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Times have changed, as should time zone

From the beginning, people measured time based on the position of the sun; it was noon when the sun was highest in the sky. Local time worked well until the invention of the speedy new railroads of the 1800s which quickly required a new way to keep track of time. Britain's railroads developed a standard time for their county and United States railroads developed their own time zones in 1883. Based largely on the railroad's model, official standard time zones were established by U.S. law with the Standard Time Act of 1918.

Now, 125 years later, railroads are no longer the fastest mode of travel, with more modern inventions of automobiles, airplanes and the Internet.

Thursday's front page story about Commissioner Shirley Dukart's wish to collect enough signatures to petition the Stark County Commission to make the move from Mountain Daylight Time to Central Daylight Time -- pardon the pun -- is timely.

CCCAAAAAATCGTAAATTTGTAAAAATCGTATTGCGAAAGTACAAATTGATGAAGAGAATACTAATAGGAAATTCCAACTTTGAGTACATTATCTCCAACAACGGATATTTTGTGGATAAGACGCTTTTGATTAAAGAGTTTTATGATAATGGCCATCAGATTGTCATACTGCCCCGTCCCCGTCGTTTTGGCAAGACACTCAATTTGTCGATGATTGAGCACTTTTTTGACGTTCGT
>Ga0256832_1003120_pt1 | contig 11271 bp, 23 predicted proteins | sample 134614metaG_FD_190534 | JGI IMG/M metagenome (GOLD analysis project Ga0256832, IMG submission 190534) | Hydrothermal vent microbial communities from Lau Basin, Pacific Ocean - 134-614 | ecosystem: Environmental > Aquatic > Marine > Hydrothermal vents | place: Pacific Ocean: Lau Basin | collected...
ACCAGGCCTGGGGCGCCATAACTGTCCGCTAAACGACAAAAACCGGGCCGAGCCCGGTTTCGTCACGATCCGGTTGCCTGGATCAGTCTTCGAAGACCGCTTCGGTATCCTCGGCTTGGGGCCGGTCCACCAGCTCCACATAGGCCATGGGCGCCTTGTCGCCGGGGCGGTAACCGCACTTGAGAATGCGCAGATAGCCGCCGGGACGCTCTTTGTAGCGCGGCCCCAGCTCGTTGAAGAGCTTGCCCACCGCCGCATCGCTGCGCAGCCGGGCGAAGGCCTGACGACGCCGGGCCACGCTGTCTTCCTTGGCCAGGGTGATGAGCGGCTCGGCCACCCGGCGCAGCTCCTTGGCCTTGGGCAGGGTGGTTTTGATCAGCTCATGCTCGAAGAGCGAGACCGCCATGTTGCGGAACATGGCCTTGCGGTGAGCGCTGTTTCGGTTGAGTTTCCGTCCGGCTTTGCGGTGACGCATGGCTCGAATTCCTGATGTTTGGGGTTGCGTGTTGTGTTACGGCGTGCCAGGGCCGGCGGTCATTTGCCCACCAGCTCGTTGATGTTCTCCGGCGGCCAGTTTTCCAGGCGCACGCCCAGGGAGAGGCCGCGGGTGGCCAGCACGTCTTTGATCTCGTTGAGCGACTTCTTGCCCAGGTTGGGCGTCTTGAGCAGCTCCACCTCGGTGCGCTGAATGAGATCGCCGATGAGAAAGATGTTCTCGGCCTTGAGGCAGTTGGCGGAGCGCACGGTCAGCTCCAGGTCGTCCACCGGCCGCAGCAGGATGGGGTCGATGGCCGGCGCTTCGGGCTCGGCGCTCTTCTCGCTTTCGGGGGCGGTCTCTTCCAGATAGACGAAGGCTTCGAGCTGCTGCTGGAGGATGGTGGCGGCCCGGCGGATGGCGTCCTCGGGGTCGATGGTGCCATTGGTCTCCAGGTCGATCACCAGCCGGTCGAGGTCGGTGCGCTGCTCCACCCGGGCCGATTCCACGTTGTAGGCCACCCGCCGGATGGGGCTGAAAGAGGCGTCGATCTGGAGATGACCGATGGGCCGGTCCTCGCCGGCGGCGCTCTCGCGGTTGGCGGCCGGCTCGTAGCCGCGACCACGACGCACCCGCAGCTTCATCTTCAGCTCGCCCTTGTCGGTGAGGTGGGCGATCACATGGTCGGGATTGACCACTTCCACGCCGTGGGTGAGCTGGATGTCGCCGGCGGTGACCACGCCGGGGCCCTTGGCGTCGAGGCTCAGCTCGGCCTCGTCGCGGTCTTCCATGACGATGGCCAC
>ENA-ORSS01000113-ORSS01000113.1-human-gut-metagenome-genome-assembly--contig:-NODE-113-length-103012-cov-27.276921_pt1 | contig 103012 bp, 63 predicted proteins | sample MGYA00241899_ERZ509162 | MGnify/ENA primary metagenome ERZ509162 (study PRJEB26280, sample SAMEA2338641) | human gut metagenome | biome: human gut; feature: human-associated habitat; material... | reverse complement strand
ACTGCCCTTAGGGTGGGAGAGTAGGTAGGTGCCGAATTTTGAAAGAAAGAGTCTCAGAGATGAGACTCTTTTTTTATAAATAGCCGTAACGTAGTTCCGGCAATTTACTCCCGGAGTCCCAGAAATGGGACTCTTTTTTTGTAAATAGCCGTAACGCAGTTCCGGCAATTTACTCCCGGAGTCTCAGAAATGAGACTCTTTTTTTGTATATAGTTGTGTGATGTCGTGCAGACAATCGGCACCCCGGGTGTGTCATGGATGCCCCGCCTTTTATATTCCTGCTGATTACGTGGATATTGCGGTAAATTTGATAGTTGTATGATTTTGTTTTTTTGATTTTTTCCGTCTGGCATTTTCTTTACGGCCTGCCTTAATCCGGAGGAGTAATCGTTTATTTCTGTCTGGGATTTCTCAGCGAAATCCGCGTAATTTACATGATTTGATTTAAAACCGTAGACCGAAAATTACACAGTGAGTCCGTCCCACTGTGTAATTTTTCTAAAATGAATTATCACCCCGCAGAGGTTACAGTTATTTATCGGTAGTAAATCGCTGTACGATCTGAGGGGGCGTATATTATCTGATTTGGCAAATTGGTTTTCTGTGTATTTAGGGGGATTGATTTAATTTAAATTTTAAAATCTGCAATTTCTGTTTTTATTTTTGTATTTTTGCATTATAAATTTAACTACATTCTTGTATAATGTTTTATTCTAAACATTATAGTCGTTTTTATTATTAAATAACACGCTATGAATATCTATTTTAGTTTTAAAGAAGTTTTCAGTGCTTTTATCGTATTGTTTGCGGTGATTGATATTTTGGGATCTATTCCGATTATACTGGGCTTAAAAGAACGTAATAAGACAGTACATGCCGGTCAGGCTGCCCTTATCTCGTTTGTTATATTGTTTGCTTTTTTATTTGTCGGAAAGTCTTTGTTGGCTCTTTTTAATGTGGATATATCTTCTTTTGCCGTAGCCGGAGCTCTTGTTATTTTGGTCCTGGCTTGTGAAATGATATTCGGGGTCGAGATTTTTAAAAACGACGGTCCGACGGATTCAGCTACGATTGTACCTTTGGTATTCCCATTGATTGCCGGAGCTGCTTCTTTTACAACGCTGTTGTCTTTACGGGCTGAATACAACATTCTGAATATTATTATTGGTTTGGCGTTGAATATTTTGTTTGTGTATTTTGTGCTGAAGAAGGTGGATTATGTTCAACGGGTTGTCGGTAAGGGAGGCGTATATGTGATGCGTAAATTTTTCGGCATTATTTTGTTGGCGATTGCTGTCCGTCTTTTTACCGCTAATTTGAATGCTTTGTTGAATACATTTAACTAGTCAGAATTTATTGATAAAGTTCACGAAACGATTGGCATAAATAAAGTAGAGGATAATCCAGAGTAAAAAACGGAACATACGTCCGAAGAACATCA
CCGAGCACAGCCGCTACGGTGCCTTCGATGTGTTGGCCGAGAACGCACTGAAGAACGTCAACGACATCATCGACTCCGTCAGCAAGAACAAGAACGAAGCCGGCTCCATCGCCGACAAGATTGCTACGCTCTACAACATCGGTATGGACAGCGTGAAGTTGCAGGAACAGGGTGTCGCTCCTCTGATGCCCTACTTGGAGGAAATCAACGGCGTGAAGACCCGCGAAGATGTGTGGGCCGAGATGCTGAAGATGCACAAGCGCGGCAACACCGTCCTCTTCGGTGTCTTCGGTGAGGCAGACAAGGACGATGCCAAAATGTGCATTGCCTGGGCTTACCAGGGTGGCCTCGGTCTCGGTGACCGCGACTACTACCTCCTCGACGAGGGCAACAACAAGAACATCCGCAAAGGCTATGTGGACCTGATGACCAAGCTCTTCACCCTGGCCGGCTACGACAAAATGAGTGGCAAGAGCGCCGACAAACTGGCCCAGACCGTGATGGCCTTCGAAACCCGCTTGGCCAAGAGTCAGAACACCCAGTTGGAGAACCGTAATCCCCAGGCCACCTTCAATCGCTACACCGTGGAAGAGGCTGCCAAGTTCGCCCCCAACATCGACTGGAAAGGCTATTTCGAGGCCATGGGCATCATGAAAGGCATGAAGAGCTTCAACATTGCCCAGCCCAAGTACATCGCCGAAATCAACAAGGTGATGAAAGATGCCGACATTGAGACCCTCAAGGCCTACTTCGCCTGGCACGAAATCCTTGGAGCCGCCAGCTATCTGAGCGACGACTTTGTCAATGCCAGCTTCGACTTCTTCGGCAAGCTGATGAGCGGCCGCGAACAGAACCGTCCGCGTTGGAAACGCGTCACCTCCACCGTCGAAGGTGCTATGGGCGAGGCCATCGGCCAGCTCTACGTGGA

Certainly more today than 125 years ago, and even nine years ago when Steffes Corp. President Joe Rothschiller attempted for change to the Central Time Zone in 2000, real time means real time.

Nine years ago the Internet was in its infancy, but its invention allowed information to travel at the speed of light. The same arguments to change to Central nine years ago haven't gone away and are even more prevalent today. Government, business and education are hampered by lack of a standard time for our state. Rothschiller's assertion that four hours of communication opportunities are lost each day are understood by anyone who has ever tried to call a doctor, government office or business in Bismarck at lunch or 4:15. One lost hour too often turns in o a one-day delay, and if on Friday, could be a three- day delay.

Mountain Time for west of the Missouri River and southwestern Dickinson may have worked well when we ran on railroad time, but the time has come to unify our state with one standard time zone.

We hope everyone gets on board and supports Dukart's efforts to finally switch Dickinson and southwestern North Dakota to Central Time.

-- Press Editorial Board members meet weekly to discuss issues that are important to the area.